I have never been to a real circus, but I can imagine it is not very different from the corporate world and management frameworks. Any mistake can lead to death.
In the last few months, all people management professionals are dancing around the fresh breed of lion called performance management. The top management of every company is looking at management consultants to get some advice on how to tame this new lion. Some Fortune 500 companies have successfully revamped the entire performance management system. However, silently they are wondering if they are doing it right? Or will they get what trainer Faten El-Helw got from her trained lion (for those who don’t know, Ms. El-Helw lost her life to a lion she trained for years)?
I don’t claim that I master lion taming, but I do know that most of us are not using performance management the right way. So here are some insights to spark your thinking:
- When your performance is bad, your management should share the blame: All management theories claim that 70% of the performance of an individual is driven by the organization factors and the individual can impact only 30%. Therefore, the management should take the onus of your poor performance. They should also be penalized because they didn’t help you do well in your job.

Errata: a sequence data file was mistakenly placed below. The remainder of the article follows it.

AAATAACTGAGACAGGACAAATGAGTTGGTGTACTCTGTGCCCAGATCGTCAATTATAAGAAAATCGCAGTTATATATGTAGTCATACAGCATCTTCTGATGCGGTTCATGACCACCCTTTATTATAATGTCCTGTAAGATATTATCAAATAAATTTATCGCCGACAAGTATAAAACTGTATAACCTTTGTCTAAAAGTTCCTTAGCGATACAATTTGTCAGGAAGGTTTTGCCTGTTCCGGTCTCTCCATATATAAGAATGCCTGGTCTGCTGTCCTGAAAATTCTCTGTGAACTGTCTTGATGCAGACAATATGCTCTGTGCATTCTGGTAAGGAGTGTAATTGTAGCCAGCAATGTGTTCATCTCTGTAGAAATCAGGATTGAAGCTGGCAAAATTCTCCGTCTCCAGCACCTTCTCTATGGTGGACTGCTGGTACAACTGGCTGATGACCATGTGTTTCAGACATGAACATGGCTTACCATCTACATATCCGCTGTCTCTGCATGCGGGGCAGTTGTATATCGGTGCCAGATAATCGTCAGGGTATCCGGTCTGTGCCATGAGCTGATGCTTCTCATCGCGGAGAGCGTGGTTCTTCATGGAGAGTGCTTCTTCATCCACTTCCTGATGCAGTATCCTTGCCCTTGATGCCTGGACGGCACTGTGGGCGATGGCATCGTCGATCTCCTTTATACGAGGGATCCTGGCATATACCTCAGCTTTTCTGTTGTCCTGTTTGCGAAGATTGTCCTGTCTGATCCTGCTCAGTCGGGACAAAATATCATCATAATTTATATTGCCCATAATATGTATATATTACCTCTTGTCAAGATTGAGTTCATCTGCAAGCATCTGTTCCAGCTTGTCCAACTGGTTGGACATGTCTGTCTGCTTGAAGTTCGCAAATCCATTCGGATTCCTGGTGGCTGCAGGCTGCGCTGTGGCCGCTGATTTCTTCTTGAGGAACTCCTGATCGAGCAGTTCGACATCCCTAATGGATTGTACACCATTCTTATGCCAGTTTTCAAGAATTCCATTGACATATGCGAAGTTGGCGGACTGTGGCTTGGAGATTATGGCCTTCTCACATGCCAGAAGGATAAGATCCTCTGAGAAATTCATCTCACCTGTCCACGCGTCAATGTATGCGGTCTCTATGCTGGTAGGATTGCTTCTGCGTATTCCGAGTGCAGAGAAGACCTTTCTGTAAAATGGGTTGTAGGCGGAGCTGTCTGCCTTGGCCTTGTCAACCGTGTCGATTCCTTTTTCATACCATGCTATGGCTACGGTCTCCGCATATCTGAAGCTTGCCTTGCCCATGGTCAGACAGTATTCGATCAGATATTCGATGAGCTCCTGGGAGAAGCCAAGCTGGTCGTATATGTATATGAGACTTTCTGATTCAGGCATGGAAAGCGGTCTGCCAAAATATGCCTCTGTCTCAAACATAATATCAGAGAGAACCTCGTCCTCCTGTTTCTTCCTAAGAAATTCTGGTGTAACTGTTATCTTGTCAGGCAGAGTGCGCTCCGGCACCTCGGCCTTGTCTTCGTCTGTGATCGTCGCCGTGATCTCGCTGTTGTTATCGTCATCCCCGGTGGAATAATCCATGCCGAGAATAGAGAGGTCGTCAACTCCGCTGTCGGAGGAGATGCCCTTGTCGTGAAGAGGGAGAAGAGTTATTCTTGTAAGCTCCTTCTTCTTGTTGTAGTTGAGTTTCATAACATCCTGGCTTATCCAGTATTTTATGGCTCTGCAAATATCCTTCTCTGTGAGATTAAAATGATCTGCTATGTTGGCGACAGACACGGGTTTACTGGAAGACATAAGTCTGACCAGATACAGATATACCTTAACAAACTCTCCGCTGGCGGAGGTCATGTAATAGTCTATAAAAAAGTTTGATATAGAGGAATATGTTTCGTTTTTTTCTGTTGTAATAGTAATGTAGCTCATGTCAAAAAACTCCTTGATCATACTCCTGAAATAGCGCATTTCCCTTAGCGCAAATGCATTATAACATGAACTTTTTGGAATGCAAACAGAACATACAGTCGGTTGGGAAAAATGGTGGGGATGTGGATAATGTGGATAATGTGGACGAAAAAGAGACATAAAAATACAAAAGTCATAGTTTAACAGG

- When your performance is good, your family should share the celebration: Your family has to make sacrifices every day too. Your kids and your spouse may not have told you, but they miss you every evening. Did your company decide to give you time off to help you spend quality time with your family? Did the company write a note to your family thanking them for their contribution to the company? Or did they pay you some peanuts (called “bonus”) to forget about your family and keep ignoring them every day?
- When your performance is average, you are likely to be at fault: You are probably suffering from a disease called “being content with job”. Are you sure that a new technology will not wipe off your job soon. Start innovating before your boss invites you to her office for an “important private session” to thank you for your last contribution in her office.
Keep your eyes wide open to avoid being attacked by the lion. Most of the lion tamers died because they lost attention for a split second. Will your company make this mistake too?